Mills & Boon, £0.65, ISBN 0-263-73300-9
Contemporary Romance, 1980
The theme for the TBR Challenge is “Kicking It Old School”, which means reviewing a book that is at least 10 years old. Well, how nice, I have a box of old Mills & Boon stuff with plenty left unread. Of course, dipping my fingers into that box is like sticking my hands into piranha-infested waters hoping that I would somehow manage to fish out a nude selfie of Mark Ruffalo, but those are things that I do out of love sometimes.
Published first in 1980, Lord of the High Lonesome – which gets my vote as one of the best titles for a romance novel ever – sees our heroine Kit Bonner running the Flying Eagle ranch in a corner of North Dakota on her father’s behalf – that man is getting on with the years, after all. She is resentful of the fact that the real owner of the ranch – the Earl of Danbury, to whom Kit is distantly related – prefers to stay in England and enjoy the profits while she and her father toil away. She has other reasons to be a brat, but those reasons are part of the big secret that would be revealed at a dramatic moment, so I won’t go into that. When the old owner dies and the new owner, Reese Talbot shows up, Kit is torn between wanting to hate him or to swoon like a china doll in his presence. Reese is an American, and being a manly man, abandons his title to come down to America to cavort with the cows and what not. How patriotic!
While romance novels published in the dark old days can be problematic in that the heroes tend to be of the “rape first, call her a whore later” variety, this one came out in 1980, so it’s not that icky. Reese has his alpha mule moments, but he doesn’t appear to be deliberately cruel or stupid to me. That’s a good thing. The problem lies with the heroine.
Now, back in the old days, heroines tend to be high-strung and hysterical, often screaming and screeching at everything. I can understand why some authors do that – when those heroes proceed to slap those heroines in a show of romantic take-charge masculinity, readers would cheer and high-five one another. Here, however, there is no rapist hero throwing out slaps for free. As a result, there is only a hysterical heroine running around screaming and shouting at everyone and everything, when she is not throwing things and screeching that everyone hates her and she can’t take it anymore. I’m not joking – the hero and various secondary characters often tell her that she needs to get a grip on herself.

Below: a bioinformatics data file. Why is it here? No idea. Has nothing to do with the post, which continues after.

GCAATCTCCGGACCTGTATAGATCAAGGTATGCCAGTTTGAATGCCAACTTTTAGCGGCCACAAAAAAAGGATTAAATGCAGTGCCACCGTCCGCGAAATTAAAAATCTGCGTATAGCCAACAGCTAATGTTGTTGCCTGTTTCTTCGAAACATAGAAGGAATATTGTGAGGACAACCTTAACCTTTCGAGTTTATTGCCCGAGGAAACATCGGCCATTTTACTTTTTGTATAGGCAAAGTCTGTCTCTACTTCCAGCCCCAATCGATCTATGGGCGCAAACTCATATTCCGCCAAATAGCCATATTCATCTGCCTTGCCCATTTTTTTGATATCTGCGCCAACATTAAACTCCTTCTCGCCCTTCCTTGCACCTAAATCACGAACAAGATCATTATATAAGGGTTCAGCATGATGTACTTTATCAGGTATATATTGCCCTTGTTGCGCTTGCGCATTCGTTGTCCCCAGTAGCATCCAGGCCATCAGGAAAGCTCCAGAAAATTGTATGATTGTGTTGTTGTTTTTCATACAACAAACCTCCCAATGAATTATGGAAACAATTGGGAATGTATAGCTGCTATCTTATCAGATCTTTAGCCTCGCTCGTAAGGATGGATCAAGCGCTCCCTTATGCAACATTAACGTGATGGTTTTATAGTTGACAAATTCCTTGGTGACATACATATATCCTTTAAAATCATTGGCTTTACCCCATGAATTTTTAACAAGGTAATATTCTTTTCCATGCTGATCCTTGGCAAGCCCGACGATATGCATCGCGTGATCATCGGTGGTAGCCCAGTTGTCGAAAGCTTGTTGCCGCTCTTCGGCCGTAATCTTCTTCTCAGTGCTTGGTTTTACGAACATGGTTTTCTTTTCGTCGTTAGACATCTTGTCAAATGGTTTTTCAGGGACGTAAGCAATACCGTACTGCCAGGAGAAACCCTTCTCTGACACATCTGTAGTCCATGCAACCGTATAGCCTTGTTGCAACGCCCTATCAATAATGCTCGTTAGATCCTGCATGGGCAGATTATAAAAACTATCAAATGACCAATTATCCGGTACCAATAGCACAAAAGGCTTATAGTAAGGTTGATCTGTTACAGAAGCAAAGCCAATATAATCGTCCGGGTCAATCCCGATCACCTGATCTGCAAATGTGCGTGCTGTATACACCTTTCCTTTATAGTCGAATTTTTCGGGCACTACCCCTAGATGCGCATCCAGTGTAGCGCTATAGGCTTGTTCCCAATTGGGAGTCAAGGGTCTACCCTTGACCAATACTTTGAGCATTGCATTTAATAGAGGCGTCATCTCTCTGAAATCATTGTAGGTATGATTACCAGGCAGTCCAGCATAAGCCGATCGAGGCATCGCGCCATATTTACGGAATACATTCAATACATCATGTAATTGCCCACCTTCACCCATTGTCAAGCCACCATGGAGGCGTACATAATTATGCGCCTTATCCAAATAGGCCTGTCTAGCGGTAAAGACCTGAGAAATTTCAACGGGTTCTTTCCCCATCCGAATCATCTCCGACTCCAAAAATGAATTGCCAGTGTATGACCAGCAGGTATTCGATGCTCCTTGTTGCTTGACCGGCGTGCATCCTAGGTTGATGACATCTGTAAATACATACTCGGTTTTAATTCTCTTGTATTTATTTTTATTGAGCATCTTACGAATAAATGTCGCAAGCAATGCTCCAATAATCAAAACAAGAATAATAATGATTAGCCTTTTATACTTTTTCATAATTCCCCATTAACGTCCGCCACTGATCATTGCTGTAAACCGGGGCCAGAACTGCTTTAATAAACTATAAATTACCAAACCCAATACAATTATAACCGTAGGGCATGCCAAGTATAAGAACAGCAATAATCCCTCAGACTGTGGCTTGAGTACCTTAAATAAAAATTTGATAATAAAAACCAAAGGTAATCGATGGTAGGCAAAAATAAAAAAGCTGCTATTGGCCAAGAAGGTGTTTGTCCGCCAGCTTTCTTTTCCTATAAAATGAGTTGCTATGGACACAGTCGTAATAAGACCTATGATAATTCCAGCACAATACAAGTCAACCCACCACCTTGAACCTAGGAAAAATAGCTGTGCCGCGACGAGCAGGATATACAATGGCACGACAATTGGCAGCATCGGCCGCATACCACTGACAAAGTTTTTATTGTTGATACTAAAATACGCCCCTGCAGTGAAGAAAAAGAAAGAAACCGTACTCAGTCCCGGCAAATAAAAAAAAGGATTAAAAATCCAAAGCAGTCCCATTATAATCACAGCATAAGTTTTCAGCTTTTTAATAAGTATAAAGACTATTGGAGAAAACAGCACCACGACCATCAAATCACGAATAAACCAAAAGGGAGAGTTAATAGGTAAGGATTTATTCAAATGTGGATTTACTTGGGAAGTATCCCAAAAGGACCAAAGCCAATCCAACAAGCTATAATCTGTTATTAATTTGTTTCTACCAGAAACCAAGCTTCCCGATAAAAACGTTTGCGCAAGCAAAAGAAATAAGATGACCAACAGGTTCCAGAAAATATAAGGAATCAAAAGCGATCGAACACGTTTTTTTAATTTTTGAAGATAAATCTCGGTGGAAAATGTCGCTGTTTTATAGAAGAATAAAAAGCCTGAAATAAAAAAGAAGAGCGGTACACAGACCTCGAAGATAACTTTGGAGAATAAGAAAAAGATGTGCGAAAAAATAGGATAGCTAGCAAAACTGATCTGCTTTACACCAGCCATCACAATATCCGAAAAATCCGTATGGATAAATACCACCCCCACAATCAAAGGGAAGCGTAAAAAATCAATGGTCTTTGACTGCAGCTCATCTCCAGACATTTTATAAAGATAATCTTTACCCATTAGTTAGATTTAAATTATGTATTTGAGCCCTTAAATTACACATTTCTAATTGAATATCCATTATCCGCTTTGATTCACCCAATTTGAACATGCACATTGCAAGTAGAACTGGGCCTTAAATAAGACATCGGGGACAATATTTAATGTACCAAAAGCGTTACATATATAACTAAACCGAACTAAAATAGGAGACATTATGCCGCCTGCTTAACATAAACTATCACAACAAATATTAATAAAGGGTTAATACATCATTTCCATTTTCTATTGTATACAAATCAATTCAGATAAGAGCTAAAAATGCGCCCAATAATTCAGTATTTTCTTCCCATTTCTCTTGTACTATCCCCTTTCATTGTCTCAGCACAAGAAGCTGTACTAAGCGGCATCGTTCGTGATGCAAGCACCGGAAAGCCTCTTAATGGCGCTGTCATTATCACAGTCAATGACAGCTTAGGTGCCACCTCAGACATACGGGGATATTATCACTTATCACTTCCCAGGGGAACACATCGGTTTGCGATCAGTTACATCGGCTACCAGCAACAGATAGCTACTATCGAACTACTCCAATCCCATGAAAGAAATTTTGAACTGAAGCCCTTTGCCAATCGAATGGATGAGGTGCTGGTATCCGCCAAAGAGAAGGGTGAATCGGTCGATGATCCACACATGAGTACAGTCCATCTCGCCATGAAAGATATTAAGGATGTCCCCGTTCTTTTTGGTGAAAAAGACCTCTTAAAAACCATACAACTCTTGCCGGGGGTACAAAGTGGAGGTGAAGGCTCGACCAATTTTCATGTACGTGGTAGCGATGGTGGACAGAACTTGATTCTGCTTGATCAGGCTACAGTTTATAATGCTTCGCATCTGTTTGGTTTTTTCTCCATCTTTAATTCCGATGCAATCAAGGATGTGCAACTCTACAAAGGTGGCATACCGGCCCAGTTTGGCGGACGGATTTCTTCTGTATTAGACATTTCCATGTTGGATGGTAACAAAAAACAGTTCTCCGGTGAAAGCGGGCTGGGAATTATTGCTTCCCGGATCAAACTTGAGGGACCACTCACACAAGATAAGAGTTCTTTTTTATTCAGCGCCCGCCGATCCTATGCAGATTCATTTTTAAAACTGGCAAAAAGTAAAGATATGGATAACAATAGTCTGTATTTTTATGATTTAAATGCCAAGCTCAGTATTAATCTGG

Kit is always angry, bitter, and resentful, to the point that she seems like she is in need of sedatives rather than true love. When she first meets the hero, she orders him to scram without ado, and even when she realizes who he really is, acts like a complete brat around him. The fact that he could very well sack her doesn’t cross her mind. She’s angry, so she will throw things. scream, and generally act like a 3-year old denied her toy. The author tries to use Kit’s secret to justify her antics, but Kit wears me down long before that thing comes out, and by that point, I only want to see something put her down for her own sake. She claims that the workers at the ranch hate her because she’s a woman, and while I believe that can be true, I’d wager that they can’t stand her because she orders them around like they are her dogs, snarling and scolding them without bothering to even let them speak.
The author is aware of this – in fact, the hero himself delivers a well-deserved cruel smack down on the heroine during the penultimate moment that has me cheering him on. While he isn’t that much of a prize, she treats him like dirt from the very minute they meet, and I actually marvel at how long he managed to stand being around her up to that point. Even then, the heroine’s reaction is still too much of a “Me, me, me!” type for me to believe that she has grown up and is mature enough to handle a relationship, especially a long-term one.
Lord of the High Lonesome has an utterly high-strung heroine who is too over the top abrasive and immature for me to take seriously. Kit makes this story painful to read. Maybe if the author had made her a little bit human, I may feel more sympathetic towards the heroine, but in the end, I’d probably be more happy with the story if Kit ended up in a mental asylum. A long stay would do her nerves a lot of good.